BOSTON – The US Food and Drug Administration (FDA) is, as of 1 October 2013, operating at just above half capacity thanks to a failure of the US Congress to pass a bill appropriating funding for the US government, agency officials said.
At the Regulatory Affairs Professionals Society (RAPS) Regulatory Convergence conference in Boston, MA, the effects of the shutdown were at least partially evident. Several agency officials, despite having already booked hotel rooms and travel, were ordered back to Washington, DC immediately. The effects, however, were not uniform, with various other regulators remaining to give presentations to regulatory professionals.
But the effects of the shutdown have already shown themselves in other ways as well. When Regulatory Focus attempted to reach a high-ranking official within FDA’s office of media affairs in the hopes of obtaining a statement on FDA’s response to the shutdown, we immediately received an automatic reply that the official had herself been furloughed.
Focus eventually got in touch with Steven Immergut, another FDA spokesman, who elaborated on the practical effects of the shutdown.
The facts and figures are stark: 45% of the agency’s staff is not permitted to work until funding is provided. Nearly 75% of FDA staff remaining on the job are funded through industry-paid user fees, otherwise they would likely be furloughed as well. It was not immediately clear if they would receive pay at the usual intervals.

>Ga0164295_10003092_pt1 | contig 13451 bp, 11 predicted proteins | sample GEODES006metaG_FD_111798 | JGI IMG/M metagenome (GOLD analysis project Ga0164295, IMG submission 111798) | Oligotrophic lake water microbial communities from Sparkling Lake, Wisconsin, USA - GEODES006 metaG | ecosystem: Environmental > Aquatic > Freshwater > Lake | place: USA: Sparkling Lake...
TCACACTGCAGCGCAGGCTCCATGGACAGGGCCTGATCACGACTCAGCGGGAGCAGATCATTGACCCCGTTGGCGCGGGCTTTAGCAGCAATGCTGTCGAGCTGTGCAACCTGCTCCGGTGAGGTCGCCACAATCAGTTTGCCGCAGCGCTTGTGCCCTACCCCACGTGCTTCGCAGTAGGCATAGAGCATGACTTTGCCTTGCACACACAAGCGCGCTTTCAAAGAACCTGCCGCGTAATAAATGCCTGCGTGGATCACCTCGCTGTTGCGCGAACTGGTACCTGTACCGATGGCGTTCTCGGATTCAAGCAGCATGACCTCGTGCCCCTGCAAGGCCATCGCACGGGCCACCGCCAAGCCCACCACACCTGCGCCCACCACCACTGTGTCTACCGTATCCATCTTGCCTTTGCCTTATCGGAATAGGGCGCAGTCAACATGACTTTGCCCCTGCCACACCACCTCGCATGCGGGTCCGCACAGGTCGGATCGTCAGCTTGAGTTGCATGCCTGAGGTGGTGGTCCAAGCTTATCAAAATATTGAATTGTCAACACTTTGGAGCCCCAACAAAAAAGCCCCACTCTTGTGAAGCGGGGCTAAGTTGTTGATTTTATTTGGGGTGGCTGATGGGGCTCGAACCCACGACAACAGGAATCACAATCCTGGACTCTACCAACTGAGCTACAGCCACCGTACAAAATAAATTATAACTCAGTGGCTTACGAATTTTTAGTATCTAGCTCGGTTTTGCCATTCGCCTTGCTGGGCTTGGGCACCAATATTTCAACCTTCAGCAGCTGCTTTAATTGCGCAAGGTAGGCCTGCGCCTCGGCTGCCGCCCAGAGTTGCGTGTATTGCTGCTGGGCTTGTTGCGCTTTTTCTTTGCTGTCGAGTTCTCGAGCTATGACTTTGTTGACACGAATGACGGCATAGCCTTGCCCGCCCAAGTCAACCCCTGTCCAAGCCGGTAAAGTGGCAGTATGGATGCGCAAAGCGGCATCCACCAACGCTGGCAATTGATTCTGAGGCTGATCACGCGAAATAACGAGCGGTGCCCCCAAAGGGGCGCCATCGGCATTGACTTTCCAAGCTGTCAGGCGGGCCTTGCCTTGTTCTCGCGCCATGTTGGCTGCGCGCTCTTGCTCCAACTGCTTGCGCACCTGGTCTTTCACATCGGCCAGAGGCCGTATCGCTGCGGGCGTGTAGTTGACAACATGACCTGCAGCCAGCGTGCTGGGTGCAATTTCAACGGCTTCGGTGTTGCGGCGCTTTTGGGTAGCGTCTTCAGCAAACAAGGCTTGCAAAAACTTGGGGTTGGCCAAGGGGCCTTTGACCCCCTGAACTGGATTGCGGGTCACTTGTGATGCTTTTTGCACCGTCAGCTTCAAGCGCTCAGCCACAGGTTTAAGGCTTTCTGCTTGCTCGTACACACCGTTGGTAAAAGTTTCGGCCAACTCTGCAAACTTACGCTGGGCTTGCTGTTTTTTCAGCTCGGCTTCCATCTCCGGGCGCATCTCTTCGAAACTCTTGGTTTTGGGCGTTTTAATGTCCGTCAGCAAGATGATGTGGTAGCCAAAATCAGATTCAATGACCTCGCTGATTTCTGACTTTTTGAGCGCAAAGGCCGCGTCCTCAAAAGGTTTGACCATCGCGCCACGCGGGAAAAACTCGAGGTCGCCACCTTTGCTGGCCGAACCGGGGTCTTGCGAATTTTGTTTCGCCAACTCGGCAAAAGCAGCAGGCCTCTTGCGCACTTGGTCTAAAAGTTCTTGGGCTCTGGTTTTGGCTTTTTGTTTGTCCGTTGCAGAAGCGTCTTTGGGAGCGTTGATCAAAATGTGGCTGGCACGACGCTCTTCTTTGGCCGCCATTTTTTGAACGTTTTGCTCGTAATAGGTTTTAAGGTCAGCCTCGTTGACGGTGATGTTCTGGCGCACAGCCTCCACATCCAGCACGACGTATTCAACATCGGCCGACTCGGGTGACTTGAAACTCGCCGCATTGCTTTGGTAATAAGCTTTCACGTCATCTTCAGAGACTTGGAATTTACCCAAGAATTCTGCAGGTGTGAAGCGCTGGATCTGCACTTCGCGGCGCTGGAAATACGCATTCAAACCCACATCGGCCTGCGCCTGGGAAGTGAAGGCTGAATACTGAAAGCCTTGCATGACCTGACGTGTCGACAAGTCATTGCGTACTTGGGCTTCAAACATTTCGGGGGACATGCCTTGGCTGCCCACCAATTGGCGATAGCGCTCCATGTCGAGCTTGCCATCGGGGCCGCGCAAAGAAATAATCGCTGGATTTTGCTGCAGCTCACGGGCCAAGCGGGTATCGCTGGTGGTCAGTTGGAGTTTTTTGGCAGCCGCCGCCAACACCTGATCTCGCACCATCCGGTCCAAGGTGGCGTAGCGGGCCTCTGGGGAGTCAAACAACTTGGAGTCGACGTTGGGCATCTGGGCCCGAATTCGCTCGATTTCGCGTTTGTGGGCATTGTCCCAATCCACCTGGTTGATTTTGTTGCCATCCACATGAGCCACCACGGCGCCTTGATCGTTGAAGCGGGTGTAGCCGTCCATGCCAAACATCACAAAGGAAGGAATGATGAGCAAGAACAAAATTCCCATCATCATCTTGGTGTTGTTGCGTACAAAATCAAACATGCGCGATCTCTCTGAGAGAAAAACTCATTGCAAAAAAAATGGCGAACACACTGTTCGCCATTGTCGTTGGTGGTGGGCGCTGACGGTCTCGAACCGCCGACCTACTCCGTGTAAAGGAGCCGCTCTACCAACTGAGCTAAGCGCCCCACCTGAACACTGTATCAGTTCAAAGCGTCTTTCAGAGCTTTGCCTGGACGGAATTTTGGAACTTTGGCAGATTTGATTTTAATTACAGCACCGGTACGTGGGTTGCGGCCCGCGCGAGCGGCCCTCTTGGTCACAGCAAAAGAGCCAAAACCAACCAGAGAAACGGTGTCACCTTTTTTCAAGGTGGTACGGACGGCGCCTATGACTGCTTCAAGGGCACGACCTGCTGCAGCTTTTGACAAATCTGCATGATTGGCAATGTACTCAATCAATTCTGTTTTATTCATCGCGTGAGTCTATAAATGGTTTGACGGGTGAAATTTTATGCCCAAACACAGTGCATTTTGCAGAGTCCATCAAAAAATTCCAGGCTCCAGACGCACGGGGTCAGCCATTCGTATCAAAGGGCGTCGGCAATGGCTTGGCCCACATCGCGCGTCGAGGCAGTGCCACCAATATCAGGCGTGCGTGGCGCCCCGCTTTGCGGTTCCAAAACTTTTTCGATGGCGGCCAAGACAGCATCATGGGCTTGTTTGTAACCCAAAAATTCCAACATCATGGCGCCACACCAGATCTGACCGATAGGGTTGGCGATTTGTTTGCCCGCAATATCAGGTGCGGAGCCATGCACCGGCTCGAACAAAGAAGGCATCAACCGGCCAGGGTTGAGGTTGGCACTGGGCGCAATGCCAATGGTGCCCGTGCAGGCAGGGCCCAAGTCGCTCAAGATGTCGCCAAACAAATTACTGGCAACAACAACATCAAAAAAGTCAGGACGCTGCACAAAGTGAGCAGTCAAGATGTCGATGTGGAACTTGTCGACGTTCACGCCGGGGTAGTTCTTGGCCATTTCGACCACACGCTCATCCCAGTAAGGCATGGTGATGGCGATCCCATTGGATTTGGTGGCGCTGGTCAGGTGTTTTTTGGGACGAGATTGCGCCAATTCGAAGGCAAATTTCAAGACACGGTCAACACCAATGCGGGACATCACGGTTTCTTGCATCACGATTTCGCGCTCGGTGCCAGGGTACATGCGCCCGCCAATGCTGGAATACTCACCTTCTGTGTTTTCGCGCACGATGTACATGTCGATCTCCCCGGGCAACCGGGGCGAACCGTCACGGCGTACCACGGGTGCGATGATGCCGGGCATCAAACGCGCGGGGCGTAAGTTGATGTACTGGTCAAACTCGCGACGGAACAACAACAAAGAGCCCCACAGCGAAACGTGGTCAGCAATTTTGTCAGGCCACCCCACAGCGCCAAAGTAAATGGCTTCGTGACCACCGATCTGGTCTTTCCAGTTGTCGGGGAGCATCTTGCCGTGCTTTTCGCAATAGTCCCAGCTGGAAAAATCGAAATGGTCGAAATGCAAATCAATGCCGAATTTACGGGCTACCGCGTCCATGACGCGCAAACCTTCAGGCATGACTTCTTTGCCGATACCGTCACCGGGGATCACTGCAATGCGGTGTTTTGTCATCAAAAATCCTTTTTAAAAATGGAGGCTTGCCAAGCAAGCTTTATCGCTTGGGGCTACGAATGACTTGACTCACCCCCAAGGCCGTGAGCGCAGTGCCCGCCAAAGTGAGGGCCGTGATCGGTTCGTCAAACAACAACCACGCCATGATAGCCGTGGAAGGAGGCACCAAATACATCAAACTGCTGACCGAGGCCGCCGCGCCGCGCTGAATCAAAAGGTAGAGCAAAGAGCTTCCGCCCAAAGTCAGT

Meanwhile, “limited activities related to FDA’s user fee-funded programs” are set to continue, including some of the most high-profile: Advisory committees. The agency said it would continue with the meetings, at which expert panelists make recommendations on whether the agency should approve a particular product, but could be conducted in less conventional formats. “Generally speaking, these meetings would continue in some way,” said another spokesman earlier in the week.
New Drug Application (NDAs) would not be accepted while the shutdown is in effect.
Other limitations on FDA staff activity is set to include moderate- to low-risk recalls, non-emergency activities, routine establishment inspections, some compliance and enforcement activities, import monitoring and laboratory research activities.
As of the writing of this piece, a legislative compromise still seemed out of reach. House Republicans have insisted on attaching conditions to an appropriations bill, while Democrats have sought the same appropriations bill free of all legislative “riders.”
Whatever the solution, FDA is for the time being a casualty of congressional gridlock.